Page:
For Willbrand, it's a Big Data problem of not enough domestic and international information available to detect anomalies and potential risks earlier. Automated third-party systems are more efficient than the manual review systems in place at some banks today. Willbrand says, "Data about identities is not combined internationally. The only way to get an accurate profile is by cross-checking public records with utility bills and bank accounts around the world."
Willbrand's call for expansion of money transfer surveillance powers represents an overreach that merely attacks the symptom of the problem. Privacy and data security rules vary, and sometimes conflict, in the many jurisdictions around the world. Big Data might be the answer, but it should be Big Data at the front end, during the credit card account opening process and the determination of spending limits – not Big Data that extends privacy violations worldwide.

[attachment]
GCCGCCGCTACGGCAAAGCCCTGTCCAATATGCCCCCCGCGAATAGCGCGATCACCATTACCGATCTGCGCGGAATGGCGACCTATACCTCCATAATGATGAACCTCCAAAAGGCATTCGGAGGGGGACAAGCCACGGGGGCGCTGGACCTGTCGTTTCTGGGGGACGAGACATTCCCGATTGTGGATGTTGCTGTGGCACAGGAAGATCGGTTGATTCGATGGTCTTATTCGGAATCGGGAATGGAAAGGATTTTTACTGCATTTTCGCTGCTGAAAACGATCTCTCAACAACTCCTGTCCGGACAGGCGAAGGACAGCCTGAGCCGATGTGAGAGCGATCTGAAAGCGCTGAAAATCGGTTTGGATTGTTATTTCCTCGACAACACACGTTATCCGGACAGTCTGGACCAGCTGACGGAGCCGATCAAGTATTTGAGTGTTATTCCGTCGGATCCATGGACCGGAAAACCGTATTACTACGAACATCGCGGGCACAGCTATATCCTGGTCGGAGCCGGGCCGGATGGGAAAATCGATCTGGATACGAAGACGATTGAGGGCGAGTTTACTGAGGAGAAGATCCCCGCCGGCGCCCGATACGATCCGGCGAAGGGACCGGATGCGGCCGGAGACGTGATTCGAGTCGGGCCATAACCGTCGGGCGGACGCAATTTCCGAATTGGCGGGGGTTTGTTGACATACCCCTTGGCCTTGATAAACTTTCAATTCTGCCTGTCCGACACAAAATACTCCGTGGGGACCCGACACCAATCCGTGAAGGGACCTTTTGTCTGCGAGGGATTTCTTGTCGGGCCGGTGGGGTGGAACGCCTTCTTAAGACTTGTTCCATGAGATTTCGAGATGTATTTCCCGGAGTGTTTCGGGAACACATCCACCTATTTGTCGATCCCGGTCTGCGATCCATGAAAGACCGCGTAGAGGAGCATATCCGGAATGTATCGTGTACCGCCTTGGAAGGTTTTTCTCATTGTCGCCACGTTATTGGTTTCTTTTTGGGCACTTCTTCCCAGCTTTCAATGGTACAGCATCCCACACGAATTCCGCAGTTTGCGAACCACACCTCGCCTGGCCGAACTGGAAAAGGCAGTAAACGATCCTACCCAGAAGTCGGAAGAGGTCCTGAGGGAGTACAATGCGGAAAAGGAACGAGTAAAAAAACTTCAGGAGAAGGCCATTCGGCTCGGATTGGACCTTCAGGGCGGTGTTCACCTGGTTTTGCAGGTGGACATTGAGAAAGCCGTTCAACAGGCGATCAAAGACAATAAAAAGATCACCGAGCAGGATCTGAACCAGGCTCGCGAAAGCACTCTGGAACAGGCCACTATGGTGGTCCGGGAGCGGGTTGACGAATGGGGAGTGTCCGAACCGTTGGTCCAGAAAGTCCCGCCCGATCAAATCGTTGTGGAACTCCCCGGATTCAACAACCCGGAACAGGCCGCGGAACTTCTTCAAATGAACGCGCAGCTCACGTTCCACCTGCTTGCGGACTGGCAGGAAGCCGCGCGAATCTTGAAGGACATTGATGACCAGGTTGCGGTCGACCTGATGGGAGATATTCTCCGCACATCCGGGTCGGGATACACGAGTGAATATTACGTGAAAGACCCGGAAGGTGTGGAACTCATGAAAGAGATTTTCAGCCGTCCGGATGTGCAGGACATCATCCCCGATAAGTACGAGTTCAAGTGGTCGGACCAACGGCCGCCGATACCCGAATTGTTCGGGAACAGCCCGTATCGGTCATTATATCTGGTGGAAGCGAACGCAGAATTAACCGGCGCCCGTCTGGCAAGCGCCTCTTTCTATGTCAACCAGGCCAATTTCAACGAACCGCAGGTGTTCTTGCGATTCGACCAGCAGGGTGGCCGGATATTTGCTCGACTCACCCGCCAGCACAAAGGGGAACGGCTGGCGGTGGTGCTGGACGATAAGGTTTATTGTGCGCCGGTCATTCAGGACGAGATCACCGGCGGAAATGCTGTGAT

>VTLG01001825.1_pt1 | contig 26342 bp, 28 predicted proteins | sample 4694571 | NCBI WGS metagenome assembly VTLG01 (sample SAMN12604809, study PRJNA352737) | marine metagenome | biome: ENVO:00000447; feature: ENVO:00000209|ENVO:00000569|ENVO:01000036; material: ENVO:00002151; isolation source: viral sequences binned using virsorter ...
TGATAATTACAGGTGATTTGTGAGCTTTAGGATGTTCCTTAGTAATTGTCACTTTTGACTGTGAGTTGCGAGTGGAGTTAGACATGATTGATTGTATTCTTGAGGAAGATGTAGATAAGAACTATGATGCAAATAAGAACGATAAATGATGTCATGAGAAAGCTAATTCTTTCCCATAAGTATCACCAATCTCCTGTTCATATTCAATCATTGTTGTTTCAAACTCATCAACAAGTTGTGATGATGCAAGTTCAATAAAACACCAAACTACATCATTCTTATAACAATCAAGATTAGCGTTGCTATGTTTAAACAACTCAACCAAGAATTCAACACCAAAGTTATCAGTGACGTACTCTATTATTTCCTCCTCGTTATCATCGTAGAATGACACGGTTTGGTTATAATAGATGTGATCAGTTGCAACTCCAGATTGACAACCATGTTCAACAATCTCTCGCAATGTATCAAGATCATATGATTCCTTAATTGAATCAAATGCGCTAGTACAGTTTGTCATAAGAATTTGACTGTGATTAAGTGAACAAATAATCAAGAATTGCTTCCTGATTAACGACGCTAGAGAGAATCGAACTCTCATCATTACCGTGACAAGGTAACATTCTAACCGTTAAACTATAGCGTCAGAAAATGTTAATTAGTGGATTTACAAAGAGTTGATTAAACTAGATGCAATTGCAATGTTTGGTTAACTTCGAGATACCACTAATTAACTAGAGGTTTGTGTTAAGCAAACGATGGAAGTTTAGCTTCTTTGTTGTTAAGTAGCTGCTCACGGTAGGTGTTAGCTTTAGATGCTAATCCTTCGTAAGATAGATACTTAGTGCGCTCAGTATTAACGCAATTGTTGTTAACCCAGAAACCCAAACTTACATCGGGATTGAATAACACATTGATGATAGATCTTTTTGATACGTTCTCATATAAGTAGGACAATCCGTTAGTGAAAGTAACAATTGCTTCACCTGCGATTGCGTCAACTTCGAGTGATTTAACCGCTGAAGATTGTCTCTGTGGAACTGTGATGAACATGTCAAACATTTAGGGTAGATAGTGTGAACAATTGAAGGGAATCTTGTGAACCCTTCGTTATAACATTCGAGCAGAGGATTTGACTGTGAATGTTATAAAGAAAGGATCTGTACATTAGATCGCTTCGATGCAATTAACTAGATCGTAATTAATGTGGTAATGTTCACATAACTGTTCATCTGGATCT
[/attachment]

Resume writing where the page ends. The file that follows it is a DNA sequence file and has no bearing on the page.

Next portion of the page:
Jon Matonis is an e-money researcher and crypto economist focused on expanding the circulation of nonpolitical digital currencies. His career has included senior posts at Sumitomo Bank, Visa, VeriSign, and Hushmail. Currently, he serves on the board of the Bitcoin Foundation. Follow him on Twitter.